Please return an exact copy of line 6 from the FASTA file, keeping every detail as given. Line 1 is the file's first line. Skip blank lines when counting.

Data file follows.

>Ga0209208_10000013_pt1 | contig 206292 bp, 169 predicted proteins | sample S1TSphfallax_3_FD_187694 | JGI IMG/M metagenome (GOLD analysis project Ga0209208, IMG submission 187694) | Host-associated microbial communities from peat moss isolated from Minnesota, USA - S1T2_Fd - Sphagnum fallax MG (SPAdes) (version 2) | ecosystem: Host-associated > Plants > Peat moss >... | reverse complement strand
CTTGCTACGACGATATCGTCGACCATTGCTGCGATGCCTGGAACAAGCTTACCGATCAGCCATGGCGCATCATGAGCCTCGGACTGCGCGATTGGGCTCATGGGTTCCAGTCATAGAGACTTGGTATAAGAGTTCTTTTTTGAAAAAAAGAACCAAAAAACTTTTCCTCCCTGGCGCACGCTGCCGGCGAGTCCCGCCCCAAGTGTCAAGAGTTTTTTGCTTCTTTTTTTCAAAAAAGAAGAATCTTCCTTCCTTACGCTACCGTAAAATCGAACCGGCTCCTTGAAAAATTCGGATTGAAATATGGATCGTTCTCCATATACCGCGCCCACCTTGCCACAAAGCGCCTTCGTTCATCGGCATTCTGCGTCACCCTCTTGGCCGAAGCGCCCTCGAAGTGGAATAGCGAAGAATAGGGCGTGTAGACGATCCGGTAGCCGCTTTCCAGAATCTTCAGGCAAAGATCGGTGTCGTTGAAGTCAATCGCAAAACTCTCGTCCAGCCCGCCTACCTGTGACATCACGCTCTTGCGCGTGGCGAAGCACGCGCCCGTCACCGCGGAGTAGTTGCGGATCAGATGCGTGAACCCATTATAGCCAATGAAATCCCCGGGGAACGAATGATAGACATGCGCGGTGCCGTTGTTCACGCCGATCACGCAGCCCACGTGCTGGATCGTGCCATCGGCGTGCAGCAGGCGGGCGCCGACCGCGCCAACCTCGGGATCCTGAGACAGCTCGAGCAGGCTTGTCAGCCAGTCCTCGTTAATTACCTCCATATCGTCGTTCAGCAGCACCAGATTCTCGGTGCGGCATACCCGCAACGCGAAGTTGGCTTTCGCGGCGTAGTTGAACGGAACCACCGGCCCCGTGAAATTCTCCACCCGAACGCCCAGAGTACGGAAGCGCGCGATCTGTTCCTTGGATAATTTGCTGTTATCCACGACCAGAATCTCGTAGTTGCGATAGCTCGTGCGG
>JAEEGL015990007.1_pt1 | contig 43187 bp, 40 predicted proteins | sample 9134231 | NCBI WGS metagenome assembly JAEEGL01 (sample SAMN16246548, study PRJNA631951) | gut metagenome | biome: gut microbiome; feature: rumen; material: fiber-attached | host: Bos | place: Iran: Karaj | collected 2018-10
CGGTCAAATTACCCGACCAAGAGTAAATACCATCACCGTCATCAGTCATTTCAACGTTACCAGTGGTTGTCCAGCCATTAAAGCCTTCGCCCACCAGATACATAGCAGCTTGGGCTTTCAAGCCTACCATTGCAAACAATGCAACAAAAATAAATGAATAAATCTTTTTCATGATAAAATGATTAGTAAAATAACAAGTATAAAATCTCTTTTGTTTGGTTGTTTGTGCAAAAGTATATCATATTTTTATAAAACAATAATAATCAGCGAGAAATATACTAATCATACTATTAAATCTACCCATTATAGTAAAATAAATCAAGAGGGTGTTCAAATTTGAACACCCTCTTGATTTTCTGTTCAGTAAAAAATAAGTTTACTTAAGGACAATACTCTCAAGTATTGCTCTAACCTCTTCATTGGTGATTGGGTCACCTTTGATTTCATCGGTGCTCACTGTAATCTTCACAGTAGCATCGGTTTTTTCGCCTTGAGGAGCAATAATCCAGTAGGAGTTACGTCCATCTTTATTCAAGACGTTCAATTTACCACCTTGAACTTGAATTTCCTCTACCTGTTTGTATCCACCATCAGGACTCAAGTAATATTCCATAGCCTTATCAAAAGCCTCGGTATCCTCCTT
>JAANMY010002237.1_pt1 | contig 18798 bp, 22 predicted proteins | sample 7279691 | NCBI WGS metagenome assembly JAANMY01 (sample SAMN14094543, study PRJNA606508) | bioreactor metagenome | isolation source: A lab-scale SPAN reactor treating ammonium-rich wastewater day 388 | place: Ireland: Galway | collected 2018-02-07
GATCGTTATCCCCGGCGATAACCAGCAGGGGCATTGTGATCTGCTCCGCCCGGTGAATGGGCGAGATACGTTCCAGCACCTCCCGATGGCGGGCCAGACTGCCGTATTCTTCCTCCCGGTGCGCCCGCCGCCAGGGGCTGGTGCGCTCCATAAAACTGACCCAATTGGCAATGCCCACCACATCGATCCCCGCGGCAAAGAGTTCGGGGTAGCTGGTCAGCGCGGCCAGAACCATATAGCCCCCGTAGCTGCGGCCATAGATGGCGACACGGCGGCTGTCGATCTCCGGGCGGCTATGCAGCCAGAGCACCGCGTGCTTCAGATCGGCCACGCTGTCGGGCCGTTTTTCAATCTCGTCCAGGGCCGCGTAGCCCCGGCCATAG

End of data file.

GATCGTTATCCCCGGCGATAACCAGCAGGGGCATTGTGATCTGCTCCGCCCGGTGAATGGGCGAGATACGTTCCAGCACCTCCCGATGGCGGGCCAGACTGCCGTATTCTTCCTCCCGGTGCGCCCGCCGCCAGGGGCTGGTGCGCTCCATAAAACTGACCCAATTGGCAATGCCCACCACATCGATCCCCGCGGCAAAGAGTTCGGGGTAGCTGGTCAGCGCGGCCAGAACCATATAGCCCCCGTAGCTGCGGCCATAGATGGCGACACGGCGGCTGTCGATCTCCGGGCGGCTATGCAGCCAGAGCACCGCGTGCTTCAGATCGGCCACGCTGTCGGGCCGTTTTTCAATCTCGTCCAGGGCCGCGTAGCCCCGGCCATAG